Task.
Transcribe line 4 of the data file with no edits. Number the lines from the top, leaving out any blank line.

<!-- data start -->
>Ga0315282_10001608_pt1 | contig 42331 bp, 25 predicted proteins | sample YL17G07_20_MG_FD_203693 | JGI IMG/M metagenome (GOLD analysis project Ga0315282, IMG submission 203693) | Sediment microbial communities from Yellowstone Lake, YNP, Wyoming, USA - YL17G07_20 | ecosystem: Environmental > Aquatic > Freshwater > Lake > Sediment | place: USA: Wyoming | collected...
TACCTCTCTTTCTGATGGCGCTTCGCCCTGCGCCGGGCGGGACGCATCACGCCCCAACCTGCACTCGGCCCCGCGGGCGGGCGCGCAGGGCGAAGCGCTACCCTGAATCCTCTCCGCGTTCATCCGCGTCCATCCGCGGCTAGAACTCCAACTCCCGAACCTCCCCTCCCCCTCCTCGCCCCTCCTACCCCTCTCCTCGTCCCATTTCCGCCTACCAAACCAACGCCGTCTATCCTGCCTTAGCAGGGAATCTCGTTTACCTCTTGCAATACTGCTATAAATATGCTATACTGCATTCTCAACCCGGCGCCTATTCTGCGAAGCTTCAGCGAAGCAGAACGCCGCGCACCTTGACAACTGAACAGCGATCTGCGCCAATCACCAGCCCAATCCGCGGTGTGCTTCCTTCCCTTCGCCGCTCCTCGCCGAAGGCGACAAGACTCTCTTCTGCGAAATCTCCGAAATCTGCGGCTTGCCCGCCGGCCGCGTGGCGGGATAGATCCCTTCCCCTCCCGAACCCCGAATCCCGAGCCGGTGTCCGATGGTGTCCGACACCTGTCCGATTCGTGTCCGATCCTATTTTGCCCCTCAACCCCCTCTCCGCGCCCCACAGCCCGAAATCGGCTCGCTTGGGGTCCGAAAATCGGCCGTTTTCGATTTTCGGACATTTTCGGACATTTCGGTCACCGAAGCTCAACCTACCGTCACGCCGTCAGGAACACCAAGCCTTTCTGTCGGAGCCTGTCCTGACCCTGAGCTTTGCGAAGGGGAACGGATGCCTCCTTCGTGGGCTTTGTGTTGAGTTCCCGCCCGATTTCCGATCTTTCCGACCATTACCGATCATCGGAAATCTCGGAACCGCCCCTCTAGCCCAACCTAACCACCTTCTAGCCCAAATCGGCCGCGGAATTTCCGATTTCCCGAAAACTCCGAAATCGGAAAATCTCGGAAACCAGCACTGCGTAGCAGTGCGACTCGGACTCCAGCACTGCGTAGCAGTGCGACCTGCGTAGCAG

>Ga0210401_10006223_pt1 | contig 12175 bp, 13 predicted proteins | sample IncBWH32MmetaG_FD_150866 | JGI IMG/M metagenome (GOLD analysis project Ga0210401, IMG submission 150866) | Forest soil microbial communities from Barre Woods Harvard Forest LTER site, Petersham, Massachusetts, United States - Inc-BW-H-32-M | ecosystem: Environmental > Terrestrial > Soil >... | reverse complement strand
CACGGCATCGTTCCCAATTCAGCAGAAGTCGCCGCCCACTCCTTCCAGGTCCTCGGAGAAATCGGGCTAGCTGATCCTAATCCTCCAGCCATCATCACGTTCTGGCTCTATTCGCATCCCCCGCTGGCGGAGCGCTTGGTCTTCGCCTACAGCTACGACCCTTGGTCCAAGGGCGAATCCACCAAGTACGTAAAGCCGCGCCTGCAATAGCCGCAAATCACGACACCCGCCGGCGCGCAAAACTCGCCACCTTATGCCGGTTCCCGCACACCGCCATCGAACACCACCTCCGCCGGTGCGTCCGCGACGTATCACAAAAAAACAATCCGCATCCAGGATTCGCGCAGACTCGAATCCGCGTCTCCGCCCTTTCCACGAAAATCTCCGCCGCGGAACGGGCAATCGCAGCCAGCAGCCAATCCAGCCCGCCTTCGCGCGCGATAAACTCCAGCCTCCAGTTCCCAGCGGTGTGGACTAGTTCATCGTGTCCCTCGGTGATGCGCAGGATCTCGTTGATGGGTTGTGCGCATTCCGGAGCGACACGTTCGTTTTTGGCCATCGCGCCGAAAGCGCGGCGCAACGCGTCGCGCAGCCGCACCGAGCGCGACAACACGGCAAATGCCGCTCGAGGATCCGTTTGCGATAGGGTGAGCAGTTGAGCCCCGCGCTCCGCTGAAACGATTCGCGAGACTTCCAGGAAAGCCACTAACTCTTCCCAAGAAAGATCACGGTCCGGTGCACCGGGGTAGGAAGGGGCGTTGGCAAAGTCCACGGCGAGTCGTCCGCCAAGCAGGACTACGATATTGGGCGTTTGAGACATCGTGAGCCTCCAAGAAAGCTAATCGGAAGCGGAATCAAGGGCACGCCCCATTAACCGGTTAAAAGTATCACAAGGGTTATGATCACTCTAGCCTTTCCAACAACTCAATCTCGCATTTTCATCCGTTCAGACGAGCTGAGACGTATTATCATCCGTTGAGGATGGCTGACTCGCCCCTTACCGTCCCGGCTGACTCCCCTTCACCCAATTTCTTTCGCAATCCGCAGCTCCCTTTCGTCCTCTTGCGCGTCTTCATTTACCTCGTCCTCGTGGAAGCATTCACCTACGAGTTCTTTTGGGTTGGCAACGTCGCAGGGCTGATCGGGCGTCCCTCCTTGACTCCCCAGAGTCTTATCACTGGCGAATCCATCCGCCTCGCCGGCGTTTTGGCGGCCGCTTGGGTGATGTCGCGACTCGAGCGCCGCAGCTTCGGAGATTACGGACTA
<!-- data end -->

CACGGCATCGTTCCCAATTCAGCAGAAGTCGCCGCCCACTCCTTCCAGGTCCTCGGAGAAATCGGGCTAGCTGATCCTAATCCTCCAGCCATCATCACGTTCTGGCTCTATTCGCATCCCCCGCTGGCGGAGCGCTTGGTCTTCGCCTACAGCTACGACCCTTGGTCCAAGGGCGAATCCACCAAGTACGTAAAGCCGCGCCTGCAATAGCCGCAAATCACGACACCCGCCGGCGCGCAAAACTCGCCACCTTATGCCGGTTCCCGCACACCGCCATCGAACACCACCTCCGCCGGTGCGTCCGCGACGTATCACAAAAAAACAATCCGCATCCAGGATTCGCGCAGACTCGAATCCGCGTCTCCGCCCTTTCCACGAAAATCTCCGCCGCGGAACGGGCAATCGCAGCCAGCAGCCAATCCAGCCCGCCTTCGCGCGCGATAAACTCCAGCCTCCAGTTCCCAGCGGTGTGGACTAGTTCATCGTGTCCCTCGGTGATGCGCAGGATCTCGTTGATGGGTTGTGCGCATTCCGGAGCGACACGTTCGTTTTTGGCCATCGCGCCGAAAGCGCGGCGCAACGCGTCGCGCAGCCGCACCGAGCGCGACAACACGGCAAATGCCGCTCGAGGATCCGTTTGCGATAGGGTGAGCAGTTGAGCCCCGCGCTCCGCTGAAACGATTCGCGAGACTTCCAGGAAAGCCACTAACTCTTCCCAAGAAAGATCACGGTCCGGTGCACCGGGGTAGGAAGGGGCGTTGGCAAAGTCCACGGCGAGTCGTCCGCCAAGCAGGACTACGATATTGGGCGTTTGAGACATCGTGAGCCTCCAAGAAAGCTAATCGGAAGCGGAATCAAGGGCACGCCCCATTAACCGGTTAAAAGTATCACAAGGGTTATGATCACTCTAGCCTTTCCAACAACTCAATCTCGCATTTTCATCCGTTCAGACGAGCTGAGACGTATTATCATCCGTTGAGGATGGCTGACTCGCCCCTTACCGTCCCGGCTGACTCCCCTTCACCCAATTTCTTTCGCAATCCGCAGCTCCCTTTCGTCCTCTTGCGCGTCTTCATTTACCTCGTCCTCGTGGAAGCATTCACCTACGAGTTCTTTTGGGTTGGCAACGTCGCAGGGCTGATCGGGCGTCCCTCCTTGACTCCCCAGAGTCTTATCACTGGCGAATCCATCCGCCTCGCCGGCGTTTTGGCGGCCGCTTGGGTGATGTCGCGACTCGAGCGCCGCAGCTTCGGAGATTACGGACTA